On 14 September 2016, the Rafael del Pino Foundation organised the Master Conference "Spain under threat. How we avoided the bailout and the economy regained growth" given by Luis de Guindos on the occasion of his latest book of the same title.
Luis de Guindos is an economist and Minister of Economy and Competitiveness. He belongs to the Cuerpo Superior de Técnicos Comerciales y Economistas del Estado and held different positions during the two Aznar governments (1996-2004). He has worked in financial services companies as a member of the Advisory Board of Lehman Brothers at European level and director in Spain and Portugal until its bankruptcy in 2008.
In 2012, an unprecedented crisis broke out in Spain. It was triggered by a real estate and credit bubble that was aggravated by bad policy decisions and a turbulent international environment. The three crises - financial, fiscal and economic - were unleashed at the same time. Never before had the Spanish economy been so trapped, nor had it suffered such a long and deep recession. In this climate of mistrust - no one would lend to anyone, no one trusted anyone - everything pushed Spain to ask for a bailout from its European partners.
Such a decision would have meant the loss of autonomy in economic policy and that our self-esteem as a country would have been deeply damaged. The government set to work to avoid this. A purpose that did not spare meetings with international partners, internal pressures and critical moments in which the euro project was seriously threatened.
Luis de Guindos was a first-row witness to all this: the first measures to cut the deficit bleeding, the defence of the reforms before European partners and international investors, the Bankia crisis and its consequences, the financial assistance programme and the intense restructuring of the sector carried out... An exciting succession of events of which De Guindos gives an account in this book, an account not only of what was done but above all of how it was done and why.
On 14 September 2016, the Rafael del Pino Foundation organised the master conference "Spain under threat. How we avoided the bailout and the economy returned to growth", with the participation of the Prime Minister, Mariano Rajoy, and the Minister of Economy, Luis de Guindos.
According to Guindos, 2012 was the most complicated year in our recent history, due to the severe economic and financial crisis that ravaged our country and even threatened to break up the euro. However, the rescue of the banking system was the retaining wall that prevented the Spanish economy from having to be rescued as a whole.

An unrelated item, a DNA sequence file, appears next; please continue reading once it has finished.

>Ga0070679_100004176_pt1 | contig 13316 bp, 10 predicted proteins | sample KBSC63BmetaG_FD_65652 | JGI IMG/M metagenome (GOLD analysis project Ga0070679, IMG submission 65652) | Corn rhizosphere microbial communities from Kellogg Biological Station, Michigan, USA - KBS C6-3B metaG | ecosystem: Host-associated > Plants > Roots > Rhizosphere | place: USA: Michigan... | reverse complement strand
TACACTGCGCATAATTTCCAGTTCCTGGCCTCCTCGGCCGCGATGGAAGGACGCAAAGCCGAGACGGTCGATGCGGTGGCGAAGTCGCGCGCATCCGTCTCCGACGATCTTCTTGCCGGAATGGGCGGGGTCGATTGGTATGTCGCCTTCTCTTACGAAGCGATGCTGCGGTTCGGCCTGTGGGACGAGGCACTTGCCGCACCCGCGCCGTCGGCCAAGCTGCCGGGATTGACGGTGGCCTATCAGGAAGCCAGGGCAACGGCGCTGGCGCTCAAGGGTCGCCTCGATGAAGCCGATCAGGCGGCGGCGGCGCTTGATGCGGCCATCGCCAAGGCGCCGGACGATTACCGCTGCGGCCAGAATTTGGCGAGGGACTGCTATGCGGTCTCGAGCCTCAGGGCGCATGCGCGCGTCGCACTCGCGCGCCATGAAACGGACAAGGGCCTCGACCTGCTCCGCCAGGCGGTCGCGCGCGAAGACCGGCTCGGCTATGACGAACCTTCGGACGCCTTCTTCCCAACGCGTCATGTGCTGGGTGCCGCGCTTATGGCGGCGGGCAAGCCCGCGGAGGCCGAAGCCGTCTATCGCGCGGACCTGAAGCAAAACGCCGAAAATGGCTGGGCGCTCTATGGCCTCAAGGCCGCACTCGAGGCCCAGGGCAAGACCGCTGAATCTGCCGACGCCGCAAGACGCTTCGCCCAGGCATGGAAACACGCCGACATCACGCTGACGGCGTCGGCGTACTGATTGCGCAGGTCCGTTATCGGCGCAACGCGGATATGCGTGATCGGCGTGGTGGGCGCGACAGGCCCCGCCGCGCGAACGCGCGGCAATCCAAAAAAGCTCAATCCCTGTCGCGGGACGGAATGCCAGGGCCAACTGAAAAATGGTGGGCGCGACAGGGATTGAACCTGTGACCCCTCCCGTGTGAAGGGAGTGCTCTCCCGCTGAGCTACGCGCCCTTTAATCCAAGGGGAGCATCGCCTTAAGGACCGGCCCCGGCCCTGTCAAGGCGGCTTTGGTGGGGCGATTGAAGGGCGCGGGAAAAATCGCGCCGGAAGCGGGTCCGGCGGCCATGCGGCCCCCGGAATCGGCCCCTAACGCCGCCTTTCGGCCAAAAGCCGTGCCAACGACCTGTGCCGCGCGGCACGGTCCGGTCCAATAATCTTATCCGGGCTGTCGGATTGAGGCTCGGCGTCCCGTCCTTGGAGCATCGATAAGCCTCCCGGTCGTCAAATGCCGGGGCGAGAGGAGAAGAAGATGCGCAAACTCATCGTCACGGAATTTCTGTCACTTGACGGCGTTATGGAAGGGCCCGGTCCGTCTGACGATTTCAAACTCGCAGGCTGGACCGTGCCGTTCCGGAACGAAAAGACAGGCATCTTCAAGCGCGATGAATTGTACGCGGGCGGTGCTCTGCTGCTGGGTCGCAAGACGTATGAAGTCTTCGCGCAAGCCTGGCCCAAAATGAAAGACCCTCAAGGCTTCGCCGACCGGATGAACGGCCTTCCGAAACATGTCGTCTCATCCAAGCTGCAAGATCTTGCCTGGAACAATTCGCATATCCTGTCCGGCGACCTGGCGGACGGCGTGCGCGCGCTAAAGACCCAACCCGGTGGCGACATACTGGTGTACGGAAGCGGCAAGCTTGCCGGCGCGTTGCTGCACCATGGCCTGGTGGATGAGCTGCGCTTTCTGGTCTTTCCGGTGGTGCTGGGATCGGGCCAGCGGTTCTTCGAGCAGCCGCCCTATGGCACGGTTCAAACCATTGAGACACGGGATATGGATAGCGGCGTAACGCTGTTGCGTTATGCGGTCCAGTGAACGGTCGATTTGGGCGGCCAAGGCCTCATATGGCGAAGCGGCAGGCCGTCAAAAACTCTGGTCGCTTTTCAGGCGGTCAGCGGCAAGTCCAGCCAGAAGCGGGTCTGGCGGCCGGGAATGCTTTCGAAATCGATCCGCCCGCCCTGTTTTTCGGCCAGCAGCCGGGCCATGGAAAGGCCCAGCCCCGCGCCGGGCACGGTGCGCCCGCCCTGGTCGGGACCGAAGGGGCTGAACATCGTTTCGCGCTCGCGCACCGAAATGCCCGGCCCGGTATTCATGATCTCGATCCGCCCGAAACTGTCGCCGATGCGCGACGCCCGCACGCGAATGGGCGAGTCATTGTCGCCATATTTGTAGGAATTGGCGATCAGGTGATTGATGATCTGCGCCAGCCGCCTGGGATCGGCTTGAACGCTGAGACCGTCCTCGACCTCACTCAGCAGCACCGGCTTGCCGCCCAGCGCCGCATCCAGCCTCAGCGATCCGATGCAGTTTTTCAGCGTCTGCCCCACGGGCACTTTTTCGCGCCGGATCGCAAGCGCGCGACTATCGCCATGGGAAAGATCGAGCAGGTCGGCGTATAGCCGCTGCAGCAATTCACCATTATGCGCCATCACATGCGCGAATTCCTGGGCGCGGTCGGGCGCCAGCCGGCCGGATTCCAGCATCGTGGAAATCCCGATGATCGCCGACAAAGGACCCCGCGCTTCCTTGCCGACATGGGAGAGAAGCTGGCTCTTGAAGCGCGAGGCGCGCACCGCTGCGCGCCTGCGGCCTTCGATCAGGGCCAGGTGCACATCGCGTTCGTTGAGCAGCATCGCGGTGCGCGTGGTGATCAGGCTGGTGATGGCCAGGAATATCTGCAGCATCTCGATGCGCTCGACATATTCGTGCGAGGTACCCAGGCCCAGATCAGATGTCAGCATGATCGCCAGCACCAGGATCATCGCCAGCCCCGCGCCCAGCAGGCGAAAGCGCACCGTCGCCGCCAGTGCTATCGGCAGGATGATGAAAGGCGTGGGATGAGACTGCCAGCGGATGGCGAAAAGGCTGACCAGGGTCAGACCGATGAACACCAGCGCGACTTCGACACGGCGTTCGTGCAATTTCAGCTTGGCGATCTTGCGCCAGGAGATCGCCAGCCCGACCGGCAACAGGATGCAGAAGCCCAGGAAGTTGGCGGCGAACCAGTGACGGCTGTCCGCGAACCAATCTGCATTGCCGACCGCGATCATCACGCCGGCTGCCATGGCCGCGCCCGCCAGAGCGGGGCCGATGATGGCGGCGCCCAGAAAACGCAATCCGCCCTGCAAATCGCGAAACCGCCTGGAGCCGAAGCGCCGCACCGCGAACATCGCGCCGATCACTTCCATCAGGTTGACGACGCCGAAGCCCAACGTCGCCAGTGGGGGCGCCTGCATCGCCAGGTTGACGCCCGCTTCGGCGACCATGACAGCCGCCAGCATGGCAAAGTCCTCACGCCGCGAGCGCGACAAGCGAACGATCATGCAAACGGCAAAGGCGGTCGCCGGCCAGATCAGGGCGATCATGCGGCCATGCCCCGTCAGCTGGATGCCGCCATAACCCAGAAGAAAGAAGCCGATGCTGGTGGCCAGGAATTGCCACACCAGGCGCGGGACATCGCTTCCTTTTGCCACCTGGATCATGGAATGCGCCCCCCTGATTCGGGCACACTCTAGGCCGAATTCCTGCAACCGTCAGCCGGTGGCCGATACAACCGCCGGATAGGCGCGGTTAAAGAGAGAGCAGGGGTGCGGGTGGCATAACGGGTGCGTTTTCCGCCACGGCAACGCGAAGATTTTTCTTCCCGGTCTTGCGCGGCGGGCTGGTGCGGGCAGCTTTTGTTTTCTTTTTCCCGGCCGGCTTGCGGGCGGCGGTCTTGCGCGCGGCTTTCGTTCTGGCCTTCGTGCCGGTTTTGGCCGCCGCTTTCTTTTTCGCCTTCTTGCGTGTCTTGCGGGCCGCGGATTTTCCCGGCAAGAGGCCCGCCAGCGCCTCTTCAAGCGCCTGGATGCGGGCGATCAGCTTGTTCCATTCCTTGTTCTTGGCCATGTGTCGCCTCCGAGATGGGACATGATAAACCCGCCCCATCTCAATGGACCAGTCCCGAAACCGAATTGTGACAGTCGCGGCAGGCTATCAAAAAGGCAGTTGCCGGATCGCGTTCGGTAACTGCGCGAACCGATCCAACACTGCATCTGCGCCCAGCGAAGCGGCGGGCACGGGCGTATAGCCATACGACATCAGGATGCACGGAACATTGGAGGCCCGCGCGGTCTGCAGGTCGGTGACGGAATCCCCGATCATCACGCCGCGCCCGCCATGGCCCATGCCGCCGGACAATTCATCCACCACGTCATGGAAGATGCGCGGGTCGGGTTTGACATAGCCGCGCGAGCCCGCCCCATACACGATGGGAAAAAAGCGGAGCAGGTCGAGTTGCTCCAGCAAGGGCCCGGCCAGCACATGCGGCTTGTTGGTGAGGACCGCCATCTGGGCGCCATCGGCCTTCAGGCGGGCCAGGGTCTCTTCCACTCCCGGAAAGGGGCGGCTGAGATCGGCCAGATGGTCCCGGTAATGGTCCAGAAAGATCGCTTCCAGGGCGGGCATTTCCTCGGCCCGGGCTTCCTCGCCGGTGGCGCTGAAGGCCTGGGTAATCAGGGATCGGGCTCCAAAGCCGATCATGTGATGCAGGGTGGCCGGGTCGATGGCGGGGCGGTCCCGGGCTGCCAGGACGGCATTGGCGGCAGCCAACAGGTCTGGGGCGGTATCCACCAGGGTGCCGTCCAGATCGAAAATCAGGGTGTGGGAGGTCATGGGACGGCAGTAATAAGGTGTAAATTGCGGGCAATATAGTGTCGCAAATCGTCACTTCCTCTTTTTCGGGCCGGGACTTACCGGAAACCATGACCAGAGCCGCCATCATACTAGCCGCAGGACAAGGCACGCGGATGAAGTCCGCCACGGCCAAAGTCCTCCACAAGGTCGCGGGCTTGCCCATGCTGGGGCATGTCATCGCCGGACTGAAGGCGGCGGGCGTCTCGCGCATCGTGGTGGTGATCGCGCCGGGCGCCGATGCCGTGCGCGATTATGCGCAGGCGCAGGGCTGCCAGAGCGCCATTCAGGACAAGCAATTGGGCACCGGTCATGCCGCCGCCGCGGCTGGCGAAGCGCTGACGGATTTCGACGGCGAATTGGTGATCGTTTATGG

In this sense, the most important thing was the strategy followed by the government, as Spain was surrounded by international mistrust and constant attacks from the markets, with the financial sector at the centre of the target. It was therefore very important to expose Spain to the independent analyses of international bodies such as the European Commission and the European Central Bank. Thanks to this, and to the speed and forcefulness with which action was taken, a bailout of our economy was avoided.
Several lessons can be drawn from this difficult experience: it is always necessary to recognise reality with the utmost objectivity, to offer solutions beyond media or political noise, or that a country cannot permanently lose competitiveness or neglect the bubbles because it ends up generating a serious economic crisis.
The economy is now regaining its lost competitiveness, thanks in particular to the labour reform, allowing it to grow at twice the rate of the EU and create half a million jobs per year. However, the end of the crisis still requires a return to pre-crisis levels of income and employment.
The problem now is that the lack of a fully functioning government limits Spain's capacity to face challenges as important as the weakness of growth in the EU, Brexit, the refugee crisis and the rise of populism. In Guindos' opinion, if we do not emerge from this interim situation, the situation will become very similar to that of 2012, because the worst crises are those generated by politics.
For his part, Mariano Rajoy recalled that Spain did not receive much aid or widespread understanding inside and outside the country, despite the catastrophic situation in 2012. At that time there seemed to be only two options: bailout or exit from the euro. The government, however, opted for a third, structural reforms.
If these policies continue, he said, Spain can grow at high rates in the coming years and create half a million jobs a year. But things could change if there is no government that moves forward with structural reforms, or if what we have is an executive that seeks to reverse these policies.